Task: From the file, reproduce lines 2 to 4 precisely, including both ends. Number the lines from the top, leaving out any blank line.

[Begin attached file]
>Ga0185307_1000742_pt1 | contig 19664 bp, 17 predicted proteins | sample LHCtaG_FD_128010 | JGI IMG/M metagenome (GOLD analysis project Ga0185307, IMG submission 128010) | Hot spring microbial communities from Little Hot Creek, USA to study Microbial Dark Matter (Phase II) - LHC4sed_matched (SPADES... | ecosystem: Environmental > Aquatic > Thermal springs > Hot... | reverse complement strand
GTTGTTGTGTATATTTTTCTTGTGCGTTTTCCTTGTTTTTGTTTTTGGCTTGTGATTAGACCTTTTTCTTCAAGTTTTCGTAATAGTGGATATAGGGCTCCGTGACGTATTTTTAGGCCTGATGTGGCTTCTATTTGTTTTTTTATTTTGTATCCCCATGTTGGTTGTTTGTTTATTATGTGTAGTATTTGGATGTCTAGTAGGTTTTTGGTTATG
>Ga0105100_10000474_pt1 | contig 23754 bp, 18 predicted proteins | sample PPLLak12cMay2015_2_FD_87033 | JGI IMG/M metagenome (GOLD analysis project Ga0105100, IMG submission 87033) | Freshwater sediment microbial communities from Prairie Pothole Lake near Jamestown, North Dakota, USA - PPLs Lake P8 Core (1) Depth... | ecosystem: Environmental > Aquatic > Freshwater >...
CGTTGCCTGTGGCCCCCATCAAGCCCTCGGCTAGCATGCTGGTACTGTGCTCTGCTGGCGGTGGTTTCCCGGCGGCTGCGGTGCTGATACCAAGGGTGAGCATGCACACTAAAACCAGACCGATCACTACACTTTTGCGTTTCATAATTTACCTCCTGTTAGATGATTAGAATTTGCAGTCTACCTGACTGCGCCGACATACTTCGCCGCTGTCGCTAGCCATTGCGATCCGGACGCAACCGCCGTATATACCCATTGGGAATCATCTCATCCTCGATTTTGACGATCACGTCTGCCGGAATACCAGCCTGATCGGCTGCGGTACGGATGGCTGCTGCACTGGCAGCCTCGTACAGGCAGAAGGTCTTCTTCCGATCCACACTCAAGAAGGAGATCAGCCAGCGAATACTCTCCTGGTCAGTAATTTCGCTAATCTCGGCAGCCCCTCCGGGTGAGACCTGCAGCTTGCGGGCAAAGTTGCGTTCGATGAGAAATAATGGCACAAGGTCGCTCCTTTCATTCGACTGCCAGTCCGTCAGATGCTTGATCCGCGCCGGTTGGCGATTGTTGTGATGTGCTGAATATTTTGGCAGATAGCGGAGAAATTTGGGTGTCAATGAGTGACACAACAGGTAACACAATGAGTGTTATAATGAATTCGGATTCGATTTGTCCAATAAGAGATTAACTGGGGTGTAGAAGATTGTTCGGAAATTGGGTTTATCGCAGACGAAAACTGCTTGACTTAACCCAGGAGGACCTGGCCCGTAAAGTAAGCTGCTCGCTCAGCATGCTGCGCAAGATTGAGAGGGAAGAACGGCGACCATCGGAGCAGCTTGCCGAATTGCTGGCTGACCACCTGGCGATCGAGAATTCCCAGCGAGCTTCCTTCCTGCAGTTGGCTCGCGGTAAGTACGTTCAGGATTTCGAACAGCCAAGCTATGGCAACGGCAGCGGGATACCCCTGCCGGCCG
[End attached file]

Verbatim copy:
GTTGTTGTGTATATTTTTCTTGTGCGTTTTCCTTGTTTTTGTTTTTGGCTTGTGATTAGACCTTTTTCTTCAAGTTTTCGTAATAGTGGATATAGGGCTCCGTGACGTATTTTTAGGCCTGATGTGGCTTCTATTTGTTTTTTTATTTTGTATCCCCATGTTGGTTGTTTGTTTATTATGTGTAGTATTTGGATGTCTAGTAGGTTTTTGGTTATG
>Ga0105100_10000474_pt1 | contig 23754 bp, 18 predicted proteins | sample PPLLak12cMay2015_2_FD_87033 | JGI IMG/M metagenome (GOLD analysis project Ga0105100, IMG submission 87033) | Freshwater sediment microbial communities from Prairie Pothole Lake near Jamestown, North Dakota, USA - PPLs Lake P8 Core (1) Depth... | ecosystem: Environmental > Aquatic > Freshwater >...
CGTTGCCTGTGGCCCCCATCAAGCCCTCGGCTAGCATGCTGGTACTGTGCTCTGCTGGCGGTGGTTTCCCGGCGGCTGCGGTGCTGATACCAAGGGTGAGCATGCACACTAAAACCAGACCGATCACTACACTTTTGCGTTTCATAATTTACCTCCTGTTAGATGATTAGAATTTGCAGTCTACCTGACTGCGCCGACATACTTCGCCGCTGTCGCTAGCCATTGCGATCCGGACGCAACCGCCGTATATACCCATTGGGAATCATCTCATCCTCGATTTTGACGATCACGTCTGCCGGAATACCAGCCTGATCGGCTGCGGTACGGATGGCTGCTGCACTGGCAGCCTCGTACAGGCAGAAGGTCTTCTTCCGATCCACACTCAAGAAGGAGATCAGCCAGCGAATACTCTCCTGGTCAGTAATTTCGCTAATCTCGGCAGCCCCTCCGGGTGAGACCTGCAGCTTGCGGGCAAAGTTGCGTTCGATGAGAAATAATGGCACAAGGTCGCTCCTTTCATTCGACTGCCAGTCCGTCAGATGCTTGATCCGCGCCGGTTGGCGATTGTTGTGATGTGCTGAATATTTTGGCAGATAGCGGAGAAATTTGGGTGTCAATGAGTGACACAACAGGTAACACAATGAGTGTTATAATGAATTCGGATTCGATTTGTCCAATAAGAGATTAACTGGGGTGTAGAAGATTGTTCGGAAATTGGGTTTATCGCAGACGAAAACTGCTTGACTTAACCCAGGAGGACCTGGCCCGTAAAGTAAGCTGCTCGCTCAGCATGCTGCGCAAGATTGAGAGGGAAGAACGGCGACCATCGGAGCAGCTTGCCGAATTGCTGGCTGACCACCTGGCGATCGAGAATTCCCAGCGAGCTTCCTTCCTGCAGTTGGCTCGCGGTAAGTACGTTCAGGATTTCGAACAGCCAAGCTATGGCAACGGCAGCGGGATACCCCTGCCGGCCG